Matt Plumbridge, former head of sustainability at UrbanGrowth NSW, has landed back on home turf in Melbourne, as a director of development advisory consulting group ISG Projects, which is handling some of the biggest projects around town and has eyes on expanding northwards to Canberra and Sydney.
The company, off the radar for most readers but well-known to insiders, is run by Arvind David, ex-Arup, and after 10 years in his own business heading up a team of around 40 staff.
Meanwhile the word from industry sources is that UrbanGrowth NSW is still looking for a sustainability lead to replace Plumbridge, with many a call yielding little by way of suitable candidates. Why, is an interesting question. Industry sources at events this week say sustainability roles are in demand again and there is simply not enough talent to go around. A huge contrast to the very poor “jobs and growth” environment in the industry just 12 months ago.
Of course, there could be some reticence to work at UrbanGrowth itself after the flak it’s copped largely on behalf of state government prevarications on doing what it promised regarding world class urban regeneration at the Bays Precinct and delivering affordable housing on government-owned land.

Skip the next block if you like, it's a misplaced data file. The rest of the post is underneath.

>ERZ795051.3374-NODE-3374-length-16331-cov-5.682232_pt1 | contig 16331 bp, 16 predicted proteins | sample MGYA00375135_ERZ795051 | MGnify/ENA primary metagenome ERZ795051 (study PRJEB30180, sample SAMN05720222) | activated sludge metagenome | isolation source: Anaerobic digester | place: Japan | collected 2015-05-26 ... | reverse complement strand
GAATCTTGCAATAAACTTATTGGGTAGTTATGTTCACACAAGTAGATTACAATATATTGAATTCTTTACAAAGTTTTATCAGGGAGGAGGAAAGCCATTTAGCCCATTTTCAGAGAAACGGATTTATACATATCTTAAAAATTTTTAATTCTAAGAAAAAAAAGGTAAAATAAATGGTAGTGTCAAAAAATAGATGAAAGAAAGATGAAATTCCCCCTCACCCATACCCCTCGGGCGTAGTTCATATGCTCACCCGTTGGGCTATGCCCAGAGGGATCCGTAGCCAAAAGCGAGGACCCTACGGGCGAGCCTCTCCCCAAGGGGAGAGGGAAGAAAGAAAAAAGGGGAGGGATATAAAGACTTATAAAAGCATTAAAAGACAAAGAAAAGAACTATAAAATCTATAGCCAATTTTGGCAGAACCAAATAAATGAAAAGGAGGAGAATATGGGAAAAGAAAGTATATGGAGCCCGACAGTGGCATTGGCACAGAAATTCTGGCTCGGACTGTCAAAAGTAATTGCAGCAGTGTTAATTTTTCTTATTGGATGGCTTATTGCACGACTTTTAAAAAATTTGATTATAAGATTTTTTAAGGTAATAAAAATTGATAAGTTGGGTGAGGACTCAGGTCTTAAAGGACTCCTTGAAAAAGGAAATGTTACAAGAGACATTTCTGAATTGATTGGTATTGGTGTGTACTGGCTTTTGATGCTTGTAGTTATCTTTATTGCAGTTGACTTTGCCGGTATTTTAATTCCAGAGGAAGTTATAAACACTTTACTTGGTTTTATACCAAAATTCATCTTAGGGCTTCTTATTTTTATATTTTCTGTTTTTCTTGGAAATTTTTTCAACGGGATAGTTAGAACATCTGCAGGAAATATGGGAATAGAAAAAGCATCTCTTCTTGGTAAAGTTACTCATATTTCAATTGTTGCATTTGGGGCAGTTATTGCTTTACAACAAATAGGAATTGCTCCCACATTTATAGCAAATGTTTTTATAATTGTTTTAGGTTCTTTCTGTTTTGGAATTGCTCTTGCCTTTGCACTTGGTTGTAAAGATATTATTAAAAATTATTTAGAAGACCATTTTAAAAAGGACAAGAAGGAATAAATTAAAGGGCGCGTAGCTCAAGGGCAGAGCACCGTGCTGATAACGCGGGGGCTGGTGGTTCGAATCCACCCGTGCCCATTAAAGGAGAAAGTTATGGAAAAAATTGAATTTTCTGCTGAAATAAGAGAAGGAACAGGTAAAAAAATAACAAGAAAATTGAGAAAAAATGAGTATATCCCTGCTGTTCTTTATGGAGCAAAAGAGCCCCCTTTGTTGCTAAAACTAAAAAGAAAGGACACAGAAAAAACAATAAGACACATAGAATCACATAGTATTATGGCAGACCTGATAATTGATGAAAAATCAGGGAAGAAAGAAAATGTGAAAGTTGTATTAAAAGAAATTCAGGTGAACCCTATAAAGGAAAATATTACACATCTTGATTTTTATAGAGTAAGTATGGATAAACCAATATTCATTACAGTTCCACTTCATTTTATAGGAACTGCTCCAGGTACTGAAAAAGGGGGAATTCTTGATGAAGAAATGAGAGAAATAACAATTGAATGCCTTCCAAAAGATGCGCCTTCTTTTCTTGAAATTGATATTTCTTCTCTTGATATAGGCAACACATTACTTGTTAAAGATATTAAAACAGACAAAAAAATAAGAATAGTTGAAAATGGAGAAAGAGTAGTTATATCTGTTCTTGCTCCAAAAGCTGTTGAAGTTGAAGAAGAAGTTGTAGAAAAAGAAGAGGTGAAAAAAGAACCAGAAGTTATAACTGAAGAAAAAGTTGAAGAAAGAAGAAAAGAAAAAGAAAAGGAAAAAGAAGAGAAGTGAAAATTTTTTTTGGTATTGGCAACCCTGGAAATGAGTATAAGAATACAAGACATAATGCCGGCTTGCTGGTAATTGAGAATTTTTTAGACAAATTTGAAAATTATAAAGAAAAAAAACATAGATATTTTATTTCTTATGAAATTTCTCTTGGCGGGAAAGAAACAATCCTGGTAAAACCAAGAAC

From the property industry came considerable anger and annoyance when the agency rejected 13 proposals from industry groups for the White Bay portion of the Bays Precinct regeneration program on the grounds that each had failed to meet the specific guidelines set by the government to make this a technology hub.
And then there was the community anger and dismay when the first tranche of plans for the Central to Eveleigh precinct was released, absent a single additional affordable dwelling beyond those being replaced in the Waterloo portion of the precinct. This after planning minister Rob Stokes told the Green Cities conference just days before that the government would use government land to deliver affordable housing.
Yet speak to design insiders and you hear that the agency is actually doing good work. Some of the architects who attended NSW Architects’ Registration Board registrar Tim Horton’s recent working group on the future of the architectural profession said UrbanGrowth was doing a lot of things right, employing innovative boutique firms and delving into creative possibilities. Not a message that penetrates much beyond the rarefied confines of the industry walls.
A spokesman from UrbanGrowth said the recruitment process for a sustainability manager was “progressing as planned”.
He also said: “The Platform Apartments at North Eveleigh contain 88 affordable housing units and we contributed more than $8 million using money from the Affordable Housing Fund which is made up of contributions from various development projects.
“We also constructed roads and infrastructure for these apartments.
“Further announcements on affordable housing will be made across all our precinct in due course.
“The Central to Eveleigh urban transformation strategy is being drafted and will be released for public comment later this year. “
Meanwhile Plumbridge was just settling into his fourth week on the job, speaking to us from Canberra from where ISG is commencing its northward play.
- See our interview with Matt Plumbridge last year, UrbanGrowth’s Matt Plumbridge on exemplars and Australian leadership